Historical Perspectives on Ancient India
THERE IS a growing awareness among historians everywhere in the post-Ranke period of historiography that any view of history depends as much on the eye of the beholder as the source-materials themselves, that is, every group and every new generation tends to revise old judgements and attitudes. The eye means the mind and the mind represents the whole spectrum of social background, philosophy^ interest and motivation.
Till the middle of the present century Indian history was conceived and presented in terms of a Eurocentric outlook by British and European historians. The early history of India, which was completely lost, was rediscovered by these foreigners and pieced together by their patient labour from obscure literary texts, inscriptions in forgotten scripts, and stray foreign notices. In this way it was all the more susceptible to the impact of Western ideas and prejudices, especially because it was all meant for a European public, although educated Indians began to creep in as "an eavesdropping audience9'. It was apparently remote and free from the pressures of contemporary politics but in practice very much affected by such bias, this being all the more harmful as it was largely unconscious and consequently undetected.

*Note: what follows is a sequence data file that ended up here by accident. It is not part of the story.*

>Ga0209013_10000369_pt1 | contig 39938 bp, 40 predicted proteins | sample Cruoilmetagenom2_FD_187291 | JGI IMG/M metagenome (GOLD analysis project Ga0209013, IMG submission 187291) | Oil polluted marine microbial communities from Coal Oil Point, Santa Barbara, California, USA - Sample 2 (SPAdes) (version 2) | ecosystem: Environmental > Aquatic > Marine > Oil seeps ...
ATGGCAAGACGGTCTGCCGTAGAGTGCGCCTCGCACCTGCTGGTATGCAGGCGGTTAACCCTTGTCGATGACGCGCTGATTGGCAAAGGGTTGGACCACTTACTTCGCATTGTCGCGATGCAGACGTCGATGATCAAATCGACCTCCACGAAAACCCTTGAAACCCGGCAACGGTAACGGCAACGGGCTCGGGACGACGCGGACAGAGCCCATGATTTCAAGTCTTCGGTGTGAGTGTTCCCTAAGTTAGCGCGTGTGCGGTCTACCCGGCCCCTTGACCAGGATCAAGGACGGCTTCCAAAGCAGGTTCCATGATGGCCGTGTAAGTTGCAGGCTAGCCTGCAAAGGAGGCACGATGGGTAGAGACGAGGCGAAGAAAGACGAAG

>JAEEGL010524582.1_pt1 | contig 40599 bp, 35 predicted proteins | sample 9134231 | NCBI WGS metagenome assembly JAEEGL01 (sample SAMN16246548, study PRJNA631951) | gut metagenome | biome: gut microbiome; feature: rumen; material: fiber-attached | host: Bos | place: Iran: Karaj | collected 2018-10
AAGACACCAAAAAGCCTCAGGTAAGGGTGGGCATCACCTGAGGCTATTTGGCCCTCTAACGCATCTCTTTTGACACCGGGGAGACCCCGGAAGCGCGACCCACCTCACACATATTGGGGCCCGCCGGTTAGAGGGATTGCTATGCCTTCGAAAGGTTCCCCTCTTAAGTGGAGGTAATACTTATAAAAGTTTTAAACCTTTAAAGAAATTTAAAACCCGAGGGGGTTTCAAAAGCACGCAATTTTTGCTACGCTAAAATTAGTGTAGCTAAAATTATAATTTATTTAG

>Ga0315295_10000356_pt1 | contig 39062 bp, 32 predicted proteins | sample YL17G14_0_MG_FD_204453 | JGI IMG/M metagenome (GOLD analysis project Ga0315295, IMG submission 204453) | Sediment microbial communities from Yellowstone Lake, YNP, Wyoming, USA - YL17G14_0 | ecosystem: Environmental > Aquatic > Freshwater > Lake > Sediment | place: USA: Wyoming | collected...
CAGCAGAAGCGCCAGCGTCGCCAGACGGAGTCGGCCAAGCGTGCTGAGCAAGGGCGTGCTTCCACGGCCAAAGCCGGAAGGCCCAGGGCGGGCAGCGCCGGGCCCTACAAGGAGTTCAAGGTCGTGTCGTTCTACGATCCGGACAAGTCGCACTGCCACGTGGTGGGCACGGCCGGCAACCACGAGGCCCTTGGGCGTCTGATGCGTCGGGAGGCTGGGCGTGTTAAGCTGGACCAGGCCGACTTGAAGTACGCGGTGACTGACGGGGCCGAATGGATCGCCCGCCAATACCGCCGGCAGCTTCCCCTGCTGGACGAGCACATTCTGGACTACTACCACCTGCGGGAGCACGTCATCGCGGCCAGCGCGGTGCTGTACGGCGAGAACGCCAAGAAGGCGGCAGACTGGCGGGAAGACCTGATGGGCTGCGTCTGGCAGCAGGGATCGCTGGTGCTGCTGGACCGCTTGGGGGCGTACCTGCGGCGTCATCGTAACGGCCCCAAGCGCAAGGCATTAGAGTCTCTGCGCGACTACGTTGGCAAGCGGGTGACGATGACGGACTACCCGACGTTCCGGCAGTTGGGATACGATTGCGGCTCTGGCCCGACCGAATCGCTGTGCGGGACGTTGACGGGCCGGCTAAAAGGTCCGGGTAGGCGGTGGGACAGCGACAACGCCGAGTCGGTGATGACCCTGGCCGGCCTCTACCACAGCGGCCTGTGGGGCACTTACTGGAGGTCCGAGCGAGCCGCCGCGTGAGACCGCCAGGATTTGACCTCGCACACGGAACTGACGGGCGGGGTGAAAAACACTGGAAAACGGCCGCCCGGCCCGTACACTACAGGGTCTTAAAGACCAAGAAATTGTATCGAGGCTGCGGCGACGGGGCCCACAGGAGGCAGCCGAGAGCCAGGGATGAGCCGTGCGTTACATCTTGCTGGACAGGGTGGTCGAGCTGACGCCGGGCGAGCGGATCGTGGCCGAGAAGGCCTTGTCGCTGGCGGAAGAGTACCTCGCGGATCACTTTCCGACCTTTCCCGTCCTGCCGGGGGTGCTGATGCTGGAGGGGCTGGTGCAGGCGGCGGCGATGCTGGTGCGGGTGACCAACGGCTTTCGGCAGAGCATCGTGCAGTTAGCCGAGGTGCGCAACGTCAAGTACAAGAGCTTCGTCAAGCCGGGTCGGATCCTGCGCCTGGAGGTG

In the middle decades of the present century, and increasingly in the period after independence, a good number of Indian scholars have